Among the unique laws that apply to a king and a kohen gadol are rules regarding their haircuts. Our Gemara quotes a baraita that teaches that a king must have his hair cut on a daily basis, while the kohen gadol would get his hair cut once a week. The source for the king’s special grooming stems from the Gemara’s interpretation of the passage in Sefer Yeshayahu (33:17) that states that a king should be seen in his beauty; the kohen gadol needs to prepare himself for the new group of priests that come to work in the Temple.
Some of the rules regarding the proper deportment of the kohen gadol have their source in Chapter 44 in Sefer Yeḥezkel where the prophet lists what the kohen can and cannot do. In pasuk 20 , for example, the navi says regarding a kohen that kasom yiksemu et rashekhem – that he must keep the hair on his head trimmed. Our Gemara asks how that statement should be understood, and we are told that he has a tisporet lulyanit – a unique haircut – which is explained by Rav Ashi to mean that the tip of one hair reached the root of the next one. Rabbi [Yehuda HaNasi] pointed to his son-in-law, Ben Elasa, as someone who spent significant sums of money on his haircut, and said that he did it for the sole purpose of showing off the haircut of the kohen gadol.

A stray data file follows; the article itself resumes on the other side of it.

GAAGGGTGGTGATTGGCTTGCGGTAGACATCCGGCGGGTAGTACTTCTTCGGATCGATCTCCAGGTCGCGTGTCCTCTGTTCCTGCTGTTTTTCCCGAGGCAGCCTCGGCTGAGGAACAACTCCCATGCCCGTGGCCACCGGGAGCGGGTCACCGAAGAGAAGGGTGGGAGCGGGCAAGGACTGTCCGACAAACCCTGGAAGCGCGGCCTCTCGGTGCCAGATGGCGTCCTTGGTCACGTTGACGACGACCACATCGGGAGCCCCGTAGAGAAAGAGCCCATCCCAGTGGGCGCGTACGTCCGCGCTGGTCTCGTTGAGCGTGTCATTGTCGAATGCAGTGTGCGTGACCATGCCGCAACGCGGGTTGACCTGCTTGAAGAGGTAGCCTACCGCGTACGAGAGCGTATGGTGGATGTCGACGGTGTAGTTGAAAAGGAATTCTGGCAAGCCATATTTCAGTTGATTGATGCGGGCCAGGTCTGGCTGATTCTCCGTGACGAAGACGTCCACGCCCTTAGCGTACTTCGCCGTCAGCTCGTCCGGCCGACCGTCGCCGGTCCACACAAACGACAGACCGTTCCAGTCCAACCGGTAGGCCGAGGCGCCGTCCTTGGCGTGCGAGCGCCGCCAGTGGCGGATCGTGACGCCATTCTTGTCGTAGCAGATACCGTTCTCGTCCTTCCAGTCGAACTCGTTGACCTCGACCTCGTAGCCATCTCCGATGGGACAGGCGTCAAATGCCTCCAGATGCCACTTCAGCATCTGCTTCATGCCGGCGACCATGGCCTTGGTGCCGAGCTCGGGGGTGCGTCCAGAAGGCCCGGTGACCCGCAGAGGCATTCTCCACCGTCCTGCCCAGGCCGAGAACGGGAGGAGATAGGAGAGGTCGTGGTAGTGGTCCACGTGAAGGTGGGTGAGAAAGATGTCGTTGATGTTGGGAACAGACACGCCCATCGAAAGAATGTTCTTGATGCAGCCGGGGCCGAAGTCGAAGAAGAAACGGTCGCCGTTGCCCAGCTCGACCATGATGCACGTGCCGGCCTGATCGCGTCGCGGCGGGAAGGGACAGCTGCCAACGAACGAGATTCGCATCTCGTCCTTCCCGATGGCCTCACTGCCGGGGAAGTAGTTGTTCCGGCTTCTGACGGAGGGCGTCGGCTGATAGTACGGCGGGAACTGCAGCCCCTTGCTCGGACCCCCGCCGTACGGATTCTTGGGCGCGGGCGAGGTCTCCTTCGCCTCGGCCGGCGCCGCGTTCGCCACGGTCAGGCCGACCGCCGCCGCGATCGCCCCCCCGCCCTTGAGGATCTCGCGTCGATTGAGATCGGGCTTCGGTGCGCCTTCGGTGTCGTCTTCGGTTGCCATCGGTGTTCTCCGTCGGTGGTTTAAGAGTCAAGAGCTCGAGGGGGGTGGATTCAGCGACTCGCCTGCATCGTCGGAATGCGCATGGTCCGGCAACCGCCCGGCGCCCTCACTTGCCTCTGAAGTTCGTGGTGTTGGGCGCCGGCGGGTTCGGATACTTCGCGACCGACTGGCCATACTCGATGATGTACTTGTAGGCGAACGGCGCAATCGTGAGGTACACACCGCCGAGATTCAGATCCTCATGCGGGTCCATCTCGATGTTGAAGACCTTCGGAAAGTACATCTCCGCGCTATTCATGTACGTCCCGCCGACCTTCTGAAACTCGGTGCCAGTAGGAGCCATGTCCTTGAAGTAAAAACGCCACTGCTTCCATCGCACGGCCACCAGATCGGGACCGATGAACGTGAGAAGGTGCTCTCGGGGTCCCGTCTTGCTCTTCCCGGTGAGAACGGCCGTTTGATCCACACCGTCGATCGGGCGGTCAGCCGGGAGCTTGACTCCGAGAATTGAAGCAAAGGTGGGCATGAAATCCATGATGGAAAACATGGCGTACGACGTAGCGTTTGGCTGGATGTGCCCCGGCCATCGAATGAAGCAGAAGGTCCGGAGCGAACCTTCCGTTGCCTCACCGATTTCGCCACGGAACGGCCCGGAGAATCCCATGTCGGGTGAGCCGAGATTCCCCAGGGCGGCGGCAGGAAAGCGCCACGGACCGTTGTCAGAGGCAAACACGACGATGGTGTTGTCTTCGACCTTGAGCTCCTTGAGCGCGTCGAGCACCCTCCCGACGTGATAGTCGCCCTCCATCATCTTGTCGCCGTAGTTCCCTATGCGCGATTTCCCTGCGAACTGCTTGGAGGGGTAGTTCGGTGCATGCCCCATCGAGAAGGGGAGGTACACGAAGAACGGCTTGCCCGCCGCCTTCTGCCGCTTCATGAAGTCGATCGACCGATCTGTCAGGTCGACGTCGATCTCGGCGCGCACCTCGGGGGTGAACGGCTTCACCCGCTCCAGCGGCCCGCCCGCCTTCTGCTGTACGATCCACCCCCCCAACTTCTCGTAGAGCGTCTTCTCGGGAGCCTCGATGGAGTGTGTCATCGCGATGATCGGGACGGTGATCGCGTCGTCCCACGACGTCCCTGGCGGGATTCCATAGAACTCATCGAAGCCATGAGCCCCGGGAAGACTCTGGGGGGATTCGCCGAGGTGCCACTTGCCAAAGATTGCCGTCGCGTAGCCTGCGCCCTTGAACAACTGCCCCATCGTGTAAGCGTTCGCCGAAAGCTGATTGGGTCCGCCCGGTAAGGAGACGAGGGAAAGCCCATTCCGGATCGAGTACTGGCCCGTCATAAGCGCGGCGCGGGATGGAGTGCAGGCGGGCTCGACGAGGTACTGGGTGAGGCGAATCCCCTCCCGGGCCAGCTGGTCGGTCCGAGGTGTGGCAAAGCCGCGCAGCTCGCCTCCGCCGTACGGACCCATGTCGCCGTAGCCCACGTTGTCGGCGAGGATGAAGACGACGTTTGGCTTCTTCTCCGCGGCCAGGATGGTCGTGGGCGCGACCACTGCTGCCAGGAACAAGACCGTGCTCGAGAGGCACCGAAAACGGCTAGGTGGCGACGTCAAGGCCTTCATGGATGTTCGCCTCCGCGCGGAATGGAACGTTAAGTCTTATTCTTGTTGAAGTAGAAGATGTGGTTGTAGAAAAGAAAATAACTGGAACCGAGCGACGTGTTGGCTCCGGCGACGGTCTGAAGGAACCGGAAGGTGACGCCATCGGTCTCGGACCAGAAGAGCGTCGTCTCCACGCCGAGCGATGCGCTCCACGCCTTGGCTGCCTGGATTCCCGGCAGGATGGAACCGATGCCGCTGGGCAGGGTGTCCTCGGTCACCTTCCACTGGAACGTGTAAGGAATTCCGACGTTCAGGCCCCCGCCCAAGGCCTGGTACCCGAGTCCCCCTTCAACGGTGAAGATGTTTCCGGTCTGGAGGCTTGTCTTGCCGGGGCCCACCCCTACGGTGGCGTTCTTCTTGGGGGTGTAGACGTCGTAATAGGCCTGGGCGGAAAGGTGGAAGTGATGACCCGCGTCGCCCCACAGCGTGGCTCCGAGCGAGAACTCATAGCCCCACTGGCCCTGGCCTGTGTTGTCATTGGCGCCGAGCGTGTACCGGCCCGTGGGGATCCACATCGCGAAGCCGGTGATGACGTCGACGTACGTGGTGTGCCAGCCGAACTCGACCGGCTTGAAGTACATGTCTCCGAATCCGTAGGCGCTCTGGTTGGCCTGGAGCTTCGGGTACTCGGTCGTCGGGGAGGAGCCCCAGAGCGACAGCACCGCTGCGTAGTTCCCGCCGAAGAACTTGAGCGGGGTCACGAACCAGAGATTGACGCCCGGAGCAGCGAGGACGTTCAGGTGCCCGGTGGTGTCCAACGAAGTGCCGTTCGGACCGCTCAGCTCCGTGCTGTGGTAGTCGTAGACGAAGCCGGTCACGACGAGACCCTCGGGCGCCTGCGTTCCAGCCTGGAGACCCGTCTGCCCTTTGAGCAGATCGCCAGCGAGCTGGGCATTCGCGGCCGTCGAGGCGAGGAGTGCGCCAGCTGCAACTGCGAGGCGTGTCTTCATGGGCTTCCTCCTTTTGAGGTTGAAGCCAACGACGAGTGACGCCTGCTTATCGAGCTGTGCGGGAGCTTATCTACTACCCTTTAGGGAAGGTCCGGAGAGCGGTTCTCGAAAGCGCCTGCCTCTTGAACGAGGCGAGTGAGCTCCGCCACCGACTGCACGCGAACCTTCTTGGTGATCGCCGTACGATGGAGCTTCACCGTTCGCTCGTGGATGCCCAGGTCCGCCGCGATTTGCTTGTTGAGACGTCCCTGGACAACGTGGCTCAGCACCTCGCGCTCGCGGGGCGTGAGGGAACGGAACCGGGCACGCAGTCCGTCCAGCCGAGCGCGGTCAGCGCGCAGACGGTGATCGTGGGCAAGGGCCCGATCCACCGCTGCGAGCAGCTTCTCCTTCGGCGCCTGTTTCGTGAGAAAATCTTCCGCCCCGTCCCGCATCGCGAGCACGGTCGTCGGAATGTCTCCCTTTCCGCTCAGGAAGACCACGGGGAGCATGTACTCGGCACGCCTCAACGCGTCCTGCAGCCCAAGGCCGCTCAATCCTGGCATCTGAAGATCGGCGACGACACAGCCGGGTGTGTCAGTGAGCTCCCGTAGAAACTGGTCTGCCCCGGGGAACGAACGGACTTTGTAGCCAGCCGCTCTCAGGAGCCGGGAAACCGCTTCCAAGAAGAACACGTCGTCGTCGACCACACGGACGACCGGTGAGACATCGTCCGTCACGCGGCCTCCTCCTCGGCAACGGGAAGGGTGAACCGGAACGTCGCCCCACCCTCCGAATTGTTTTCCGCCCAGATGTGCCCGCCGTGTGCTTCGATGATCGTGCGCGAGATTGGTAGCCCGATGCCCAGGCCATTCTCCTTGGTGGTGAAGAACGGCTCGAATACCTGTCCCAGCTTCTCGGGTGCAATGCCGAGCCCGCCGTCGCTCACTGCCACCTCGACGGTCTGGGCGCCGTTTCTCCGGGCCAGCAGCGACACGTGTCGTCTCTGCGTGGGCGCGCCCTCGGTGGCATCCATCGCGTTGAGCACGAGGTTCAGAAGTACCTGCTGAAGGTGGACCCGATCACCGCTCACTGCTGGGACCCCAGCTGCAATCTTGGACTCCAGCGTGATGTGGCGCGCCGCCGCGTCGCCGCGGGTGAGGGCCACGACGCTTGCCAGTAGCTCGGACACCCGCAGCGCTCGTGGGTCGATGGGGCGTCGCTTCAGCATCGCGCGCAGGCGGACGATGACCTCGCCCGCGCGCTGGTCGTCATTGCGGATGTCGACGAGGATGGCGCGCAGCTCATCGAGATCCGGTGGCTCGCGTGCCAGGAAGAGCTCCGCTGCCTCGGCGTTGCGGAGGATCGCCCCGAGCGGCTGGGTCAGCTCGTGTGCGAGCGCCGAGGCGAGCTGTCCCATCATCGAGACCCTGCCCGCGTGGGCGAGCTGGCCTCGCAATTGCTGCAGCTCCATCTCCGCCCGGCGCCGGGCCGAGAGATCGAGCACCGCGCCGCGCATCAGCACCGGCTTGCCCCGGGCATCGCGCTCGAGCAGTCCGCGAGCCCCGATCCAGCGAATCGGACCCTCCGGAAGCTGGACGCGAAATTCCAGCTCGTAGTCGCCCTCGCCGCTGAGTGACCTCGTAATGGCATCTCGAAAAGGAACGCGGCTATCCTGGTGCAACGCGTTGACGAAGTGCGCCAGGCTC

We have little information on Ben Elasa from Talmudic sources, although it appears that he was a wealthy person and not a scholar. It appears that there was tension between him and the students, and Rabbi’s statement about his haircut is an example of Rabbi’s attempts to defuse that tension.
The description of the haircut is not very clear. From the Rambam it appears that all of the hairs were cut to a short, uniform height. The Ra’avad appears to suggest that the hair was set up in a series of curls that were cut in such a way as to allow the tip of one to reach the root of the next one.